Growing up as an impressionable young lad, there were a couple cars whose visages remained scattered in the ethers of my brain long after I had left the neighborhood. Decades later, I encounter virtual twins of them now and then, like holograms from the 1980s projected into contemporary life. Two of these vehicles were a pair of ocean blue, rubber-bumpered MGB roadsters parked nose-to-nose on a gravel driveway that I’d peer at through the fogged-up windows of the yellow school bus I rode every day in middle school. Another was an immaculate, beige Fiat 2000 Spider in a the driveway of a home exactly a mile down the road from my family home. Most of the time its top was up, but it particularly excited my imagination with its top down.
These cars, coupled with Peter Egan’s Road & Track Side Glances columns, fomented my interest in European sports cars at an early age. So it is little wonder that shortly after my friend Raquel arrived at the Fort Collins Marketplace parking lot where the Cruisin’ ‘N Groovin’ car show was held, I gravitated in the direction of a gold-colored 1980 Fiat Spider. “This was number 500 of 1000 Anniversary Editions built,” said Gary, the amiable owner of the classic roadster.
We talked with him for nearly 10 minutes and he shared a little more history of his car. It was built in 1981, but Fiat had sold it as a 1980. In subsequent years (1983-1985), the Spider was marketed under the Pininfarina badge instead of Fix It Again Tony’s. While that arrangement may seem unusual, it was not inappropriate as the Italian coachbuilder had designed and manufactured the vehicle from the outset. In fact the Anniversary Edition was to celebrate Pininfarina’s 50th year as a carrozzeria.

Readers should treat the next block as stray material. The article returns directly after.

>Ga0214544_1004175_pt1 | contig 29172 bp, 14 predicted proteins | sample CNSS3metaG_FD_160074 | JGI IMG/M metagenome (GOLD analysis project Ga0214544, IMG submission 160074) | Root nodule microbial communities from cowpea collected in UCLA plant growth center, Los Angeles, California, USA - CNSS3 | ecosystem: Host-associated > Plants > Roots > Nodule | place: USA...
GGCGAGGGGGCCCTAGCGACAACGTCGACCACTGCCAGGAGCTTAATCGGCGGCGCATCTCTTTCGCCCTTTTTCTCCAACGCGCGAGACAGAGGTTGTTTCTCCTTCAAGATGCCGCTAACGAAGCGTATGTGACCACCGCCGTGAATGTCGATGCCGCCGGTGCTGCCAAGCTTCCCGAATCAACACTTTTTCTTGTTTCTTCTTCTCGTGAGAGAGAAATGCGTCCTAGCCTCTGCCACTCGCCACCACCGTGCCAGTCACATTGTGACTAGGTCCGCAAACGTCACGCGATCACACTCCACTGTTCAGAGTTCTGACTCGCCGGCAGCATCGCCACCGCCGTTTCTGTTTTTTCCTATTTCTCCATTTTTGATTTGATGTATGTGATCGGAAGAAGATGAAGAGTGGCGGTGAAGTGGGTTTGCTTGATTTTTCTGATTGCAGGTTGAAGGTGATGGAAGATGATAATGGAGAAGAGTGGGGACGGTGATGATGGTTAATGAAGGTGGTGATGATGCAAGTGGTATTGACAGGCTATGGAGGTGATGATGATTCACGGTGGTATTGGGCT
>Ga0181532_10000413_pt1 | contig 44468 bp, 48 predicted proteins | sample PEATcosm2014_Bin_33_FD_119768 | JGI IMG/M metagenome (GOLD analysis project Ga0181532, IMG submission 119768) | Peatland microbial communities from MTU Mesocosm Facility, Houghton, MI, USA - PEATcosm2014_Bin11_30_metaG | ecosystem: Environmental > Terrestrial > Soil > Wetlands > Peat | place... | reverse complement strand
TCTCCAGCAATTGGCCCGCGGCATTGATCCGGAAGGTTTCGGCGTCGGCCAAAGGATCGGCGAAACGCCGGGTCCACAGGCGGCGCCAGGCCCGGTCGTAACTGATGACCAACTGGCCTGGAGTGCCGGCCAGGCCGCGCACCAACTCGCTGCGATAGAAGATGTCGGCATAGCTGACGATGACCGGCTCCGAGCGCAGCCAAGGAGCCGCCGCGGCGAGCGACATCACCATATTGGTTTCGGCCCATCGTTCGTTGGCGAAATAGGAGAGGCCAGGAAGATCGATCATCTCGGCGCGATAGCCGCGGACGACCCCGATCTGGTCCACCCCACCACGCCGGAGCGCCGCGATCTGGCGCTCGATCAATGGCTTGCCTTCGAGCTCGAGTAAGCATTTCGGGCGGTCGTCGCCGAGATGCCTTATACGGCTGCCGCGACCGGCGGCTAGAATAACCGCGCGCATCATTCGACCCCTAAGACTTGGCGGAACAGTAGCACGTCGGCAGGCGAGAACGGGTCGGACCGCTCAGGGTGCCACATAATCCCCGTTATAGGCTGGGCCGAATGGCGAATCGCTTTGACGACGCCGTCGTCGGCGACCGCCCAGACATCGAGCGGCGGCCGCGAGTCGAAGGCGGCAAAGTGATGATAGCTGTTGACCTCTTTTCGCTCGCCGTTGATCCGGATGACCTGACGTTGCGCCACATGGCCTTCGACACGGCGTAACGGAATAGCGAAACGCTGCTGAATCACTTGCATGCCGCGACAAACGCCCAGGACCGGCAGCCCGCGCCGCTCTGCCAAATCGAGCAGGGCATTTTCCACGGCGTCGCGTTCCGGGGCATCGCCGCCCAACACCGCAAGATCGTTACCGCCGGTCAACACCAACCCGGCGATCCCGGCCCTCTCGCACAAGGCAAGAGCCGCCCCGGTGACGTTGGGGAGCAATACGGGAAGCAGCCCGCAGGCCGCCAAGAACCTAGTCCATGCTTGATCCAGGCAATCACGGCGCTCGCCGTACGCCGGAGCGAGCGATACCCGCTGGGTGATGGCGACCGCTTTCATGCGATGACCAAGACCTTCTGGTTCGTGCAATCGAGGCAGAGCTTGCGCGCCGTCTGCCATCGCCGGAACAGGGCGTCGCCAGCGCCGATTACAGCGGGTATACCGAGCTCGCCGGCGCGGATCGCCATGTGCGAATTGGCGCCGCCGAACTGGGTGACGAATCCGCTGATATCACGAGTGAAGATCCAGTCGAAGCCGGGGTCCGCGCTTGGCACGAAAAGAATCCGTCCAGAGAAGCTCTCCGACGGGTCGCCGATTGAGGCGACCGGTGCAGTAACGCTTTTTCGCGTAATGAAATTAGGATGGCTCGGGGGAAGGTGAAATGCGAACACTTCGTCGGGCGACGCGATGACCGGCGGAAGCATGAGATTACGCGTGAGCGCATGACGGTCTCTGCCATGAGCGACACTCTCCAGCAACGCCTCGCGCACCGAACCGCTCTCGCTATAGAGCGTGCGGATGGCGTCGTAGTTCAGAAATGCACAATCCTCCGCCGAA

Gary owned the car for four years and spent almost all that time doing a ground-up, frame-off restoration. It was certainly one of the nicest Fiat Spiders I had ever seen and my favorite rolling piece of art at the show.
There were maybe 50 other cars at this venue, the majority of which were American iron (or in the case of the white and grey seventh-generation Corvettes, carbon fiber), both old and new. Some of the vehicles that caught my eye most are shown in the photos below. There weren’t nearly as many cars as at, say, the Fort Collins Old Town Car Show, but the quality of autos was up there with the best of them.